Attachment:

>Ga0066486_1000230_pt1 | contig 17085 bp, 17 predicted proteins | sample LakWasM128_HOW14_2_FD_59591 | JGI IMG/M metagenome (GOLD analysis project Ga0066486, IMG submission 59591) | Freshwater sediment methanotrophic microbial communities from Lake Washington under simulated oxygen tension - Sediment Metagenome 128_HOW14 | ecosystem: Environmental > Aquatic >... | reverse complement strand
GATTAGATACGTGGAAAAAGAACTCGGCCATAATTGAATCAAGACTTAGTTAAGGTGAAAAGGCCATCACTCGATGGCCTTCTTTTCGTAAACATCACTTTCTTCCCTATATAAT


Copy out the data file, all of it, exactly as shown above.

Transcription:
>Ga0066486_1000230_pt1 | contig 17085 bp, 17 predicted proteins | sample LakWasM128_HOW14_2_FD_59591 | JGI IMG/M metagenome (GOLD analysis project Ga0066486, IMG submission 59591) | Freshwater sediment methanotrophic microbial communities from Lake Washington under simulated oxygen tension - Sediment Metagenome 128_HOW14 | ecosystem: Environmental > Aquatic >... | reverse complement strand
GATTAGATACGTGGAAAAAGAACTCGGCCATAATTGAATCAAGACTTAGTTAAGGTGAAAAGGCCATCACTCGATGGCCTTCTTTTCGTAAACATCACTTTCTTCCCTATATAAT